Like Seafood…the Best are Wild Alaskan Salmon, Sardines and Anchovies

Like Seafood…the Best are Wild Alaskan Salmon, Sardines and Anchovies

Like Seafood…the Best are Wild Alaskan Salmon, Sardines and Anchovies

It is abundantly clear that fish farms are not a viable solution to overfishing, they are making matters worse, destroying the marine ecosystem at a far more fast pace.

Aquaculture promotes itself as a sustainable solution to overfishing. In reality though, fish farms actually cause more problems than they solve. There is little difference, in terms of environmental pollution, between land-based feedlots and water-based ones.

Avoid all farm raised fish.

The Big Q: What’s the answer?

The Big A:  The vast majority of fish even when wild caught are too contaminated to eat frequently, as most major waterways in the world are contaminated with mercury, heavy metals, chemicals like dioxins, PCBs, and other agriculture chemicals that flow into the environment.

If you are getting your Omega-3 requirements from fish then get hem from wild-caught Alaskan sockeye salmon, their nutritional benefits outweigh any potential contamination.

The risk of sockeye accumulating high amounts of mercury and other toxins is reduced because of its short life cycle, which is only about 3 years. Additionally, bioaccumulation of toxins is also reduced by the fact that it does not feed on other, already contaminated, fish.

Alaskan Salmon is not allowed to be farmed, and is therefore always wild-caught.

The Organics brand offers a variety of high-quality Aalmon products that test high for Omega-3 fats and low for contaminants. Canned Salmon labeled “Alaskan Salmon” is a less expensive alternative to Salmon fillets.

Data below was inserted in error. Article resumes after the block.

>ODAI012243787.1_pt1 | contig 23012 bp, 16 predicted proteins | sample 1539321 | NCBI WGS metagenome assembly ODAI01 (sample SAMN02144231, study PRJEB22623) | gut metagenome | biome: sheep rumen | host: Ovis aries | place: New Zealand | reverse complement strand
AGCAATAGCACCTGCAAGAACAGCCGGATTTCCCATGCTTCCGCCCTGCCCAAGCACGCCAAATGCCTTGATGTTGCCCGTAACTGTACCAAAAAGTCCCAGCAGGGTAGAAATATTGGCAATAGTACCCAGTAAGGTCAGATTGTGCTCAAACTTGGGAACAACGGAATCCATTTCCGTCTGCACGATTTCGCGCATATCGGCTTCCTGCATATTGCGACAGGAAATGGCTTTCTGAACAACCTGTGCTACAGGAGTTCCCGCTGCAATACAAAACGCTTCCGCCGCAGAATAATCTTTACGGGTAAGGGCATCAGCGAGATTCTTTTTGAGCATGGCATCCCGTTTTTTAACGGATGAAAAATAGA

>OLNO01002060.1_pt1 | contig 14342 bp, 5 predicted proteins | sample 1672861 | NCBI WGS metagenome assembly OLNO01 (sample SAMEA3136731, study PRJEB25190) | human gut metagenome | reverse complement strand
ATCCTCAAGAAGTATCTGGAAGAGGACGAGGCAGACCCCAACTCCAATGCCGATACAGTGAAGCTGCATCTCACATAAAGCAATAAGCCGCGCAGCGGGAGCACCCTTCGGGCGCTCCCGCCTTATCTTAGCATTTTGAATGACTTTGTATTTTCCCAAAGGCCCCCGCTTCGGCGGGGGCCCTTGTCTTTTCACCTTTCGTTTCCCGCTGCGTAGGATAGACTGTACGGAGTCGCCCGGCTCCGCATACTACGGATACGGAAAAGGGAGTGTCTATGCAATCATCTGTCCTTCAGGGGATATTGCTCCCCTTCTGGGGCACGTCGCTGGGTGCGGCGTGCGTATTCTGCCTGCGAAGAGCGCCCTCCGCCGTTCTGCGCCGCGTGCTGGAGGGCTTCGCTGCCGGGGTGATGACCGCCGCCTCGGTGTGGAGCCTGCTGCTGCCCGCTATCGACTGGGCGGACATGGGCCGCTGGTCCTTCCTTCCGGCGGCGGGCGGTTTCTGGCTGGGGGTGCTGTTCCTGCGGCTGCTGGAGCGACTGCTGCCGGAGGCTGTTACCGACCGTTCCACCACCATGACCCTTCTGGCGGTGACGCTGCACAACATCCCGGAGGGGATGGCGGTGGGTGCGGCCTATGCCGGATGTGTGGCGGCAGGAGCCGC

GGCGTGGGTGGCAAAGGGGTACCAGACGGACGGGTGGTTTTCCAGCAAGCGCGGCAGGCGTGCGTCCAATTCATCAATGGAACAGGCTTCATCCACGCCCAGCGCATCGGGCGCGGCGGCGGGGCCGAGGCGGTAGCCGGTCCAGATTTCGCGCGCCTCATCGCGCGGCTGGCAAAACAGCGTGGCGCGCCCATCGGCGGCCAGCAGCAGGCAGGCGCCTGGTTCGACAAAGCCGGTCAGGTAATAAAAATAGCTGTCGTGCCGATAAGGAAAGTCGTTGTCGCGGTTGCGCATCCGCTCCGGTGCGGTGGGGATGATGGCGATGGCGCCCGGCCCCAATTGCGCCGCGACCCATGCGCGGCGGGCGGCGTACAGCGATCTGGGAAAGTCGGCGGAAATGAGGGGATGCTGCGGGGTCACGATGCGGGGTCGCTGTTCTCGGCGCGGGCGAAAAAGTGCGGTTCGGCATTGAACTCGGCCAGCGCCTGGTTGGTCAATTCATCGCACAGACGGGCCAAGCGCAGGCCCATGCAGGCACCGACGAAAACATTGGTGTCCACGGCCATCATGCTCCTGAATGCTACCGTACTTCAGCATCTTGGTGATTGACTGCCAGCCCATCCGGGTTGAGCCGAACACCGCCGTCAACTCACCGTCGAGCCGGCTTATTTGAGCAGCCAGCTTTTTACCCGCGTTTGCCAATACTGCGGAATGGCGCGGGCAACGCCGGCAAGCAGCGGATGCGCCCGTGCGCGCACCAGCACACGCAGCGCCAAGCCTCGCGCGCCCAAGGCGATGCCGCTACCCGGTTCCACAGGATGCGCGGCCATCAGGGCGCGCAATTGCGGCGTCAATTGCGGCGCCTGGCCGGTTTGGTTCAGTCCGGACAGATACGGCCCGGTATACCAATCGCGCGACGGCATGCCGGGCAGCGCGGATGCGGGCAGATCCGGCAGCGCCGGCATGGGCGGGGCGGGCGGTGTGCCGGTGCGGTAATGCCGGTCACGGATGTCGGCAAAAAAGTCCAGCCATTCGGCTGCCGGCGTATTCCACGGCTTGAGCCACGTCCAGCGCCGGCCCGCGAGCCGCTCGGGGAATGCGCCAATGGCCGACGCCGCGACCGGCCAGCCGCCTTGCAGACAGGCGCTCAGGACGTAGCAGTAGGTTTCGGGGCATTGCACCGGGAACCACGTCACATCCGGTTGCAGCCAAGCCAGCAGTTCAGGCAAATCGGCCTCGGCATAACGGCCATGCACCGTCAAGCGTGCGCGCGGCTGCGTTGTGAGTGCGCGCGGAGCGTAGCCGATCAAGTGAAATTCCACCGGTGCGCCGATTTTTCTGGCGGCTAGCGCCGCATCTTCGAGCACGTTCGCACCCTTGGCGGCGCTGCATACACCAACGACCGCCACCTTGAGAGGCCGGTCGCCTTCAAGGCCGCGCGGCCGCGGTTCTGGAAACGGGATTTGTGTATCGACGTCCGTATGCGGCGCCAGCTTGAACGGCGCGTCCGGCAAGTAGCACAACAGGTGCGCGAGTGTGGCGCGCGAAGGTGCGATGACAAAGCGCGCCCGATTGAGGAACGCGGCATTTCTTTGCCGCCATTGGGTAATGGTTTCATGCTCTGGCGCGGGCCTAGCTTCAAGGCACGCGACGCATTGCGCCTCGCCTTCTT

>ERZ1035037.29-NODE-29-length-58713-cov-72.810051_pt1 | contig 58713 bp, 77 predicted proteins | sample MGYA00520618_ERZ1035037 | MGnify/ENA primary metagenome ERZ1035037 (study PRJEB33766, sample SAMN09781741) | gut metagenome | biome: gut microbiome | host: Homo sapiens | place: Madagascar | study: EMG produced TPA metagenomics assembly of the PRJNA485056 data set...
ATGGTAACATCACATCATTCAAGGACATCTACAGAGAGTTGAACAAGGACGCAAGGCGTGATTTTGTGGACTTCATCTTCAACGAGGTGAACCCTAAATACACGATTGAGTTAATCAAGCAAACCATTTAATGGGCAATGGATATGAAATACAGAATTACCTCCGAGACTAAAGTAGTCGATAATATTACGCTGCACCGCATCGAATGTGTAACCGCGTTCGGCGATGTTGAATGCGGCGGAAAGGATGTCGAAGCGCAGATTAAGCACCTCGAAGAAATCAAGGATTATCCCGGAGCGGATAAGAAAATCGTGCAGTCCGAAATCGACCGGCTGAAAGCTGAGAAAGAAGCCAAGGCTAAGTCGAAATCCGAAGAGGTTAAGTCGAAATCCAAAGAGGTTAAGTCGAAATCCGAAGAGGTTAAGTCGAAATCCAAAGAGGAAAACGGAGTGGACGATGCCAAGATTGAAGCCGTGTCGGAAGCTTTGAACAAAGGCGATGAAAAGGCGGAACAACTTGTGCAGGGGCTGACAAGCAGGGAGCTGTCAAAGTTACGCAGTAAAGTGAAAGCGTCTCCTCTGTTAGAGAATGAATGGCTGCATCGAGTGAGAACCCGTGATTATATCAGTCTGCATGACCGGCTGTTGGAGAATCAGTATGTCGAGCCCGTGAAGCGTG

I also like smaller fish with short life cycles, such as sardines and anchovies, so it’s a Win-Win situation: lower contamination risk and higher nutritional value.

A general guideline is that the closer to the bottom of the food chain the fish is, the less contamination it will have accumulated. Just make sure they are not from the Baltic Sea.

Other good choices include Herring and fish roe (Caviar), which is full of important phospholipids that nourish mitochondrial membranes.

Eat healthy, Be healthy, Live lively

Paul Ebeling

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Paul Ebeling

Paul A. Ebeling, polymath, excels in diverse fields of knowledge. Pattern Recognition Analyst in Equities, Commodities and Foreign Exchange and author of “The Red Roadmaster’s Technical Report” on the US Major Market Indices™, a highly regarded, weekly financial market letter, he is also a philosopher, issuing insights on a wide range of subjects to a following of over 250,000 cohorts. An international audience of opinion makers, business leaders, and global organizations recognizes Ebeling as an expert.

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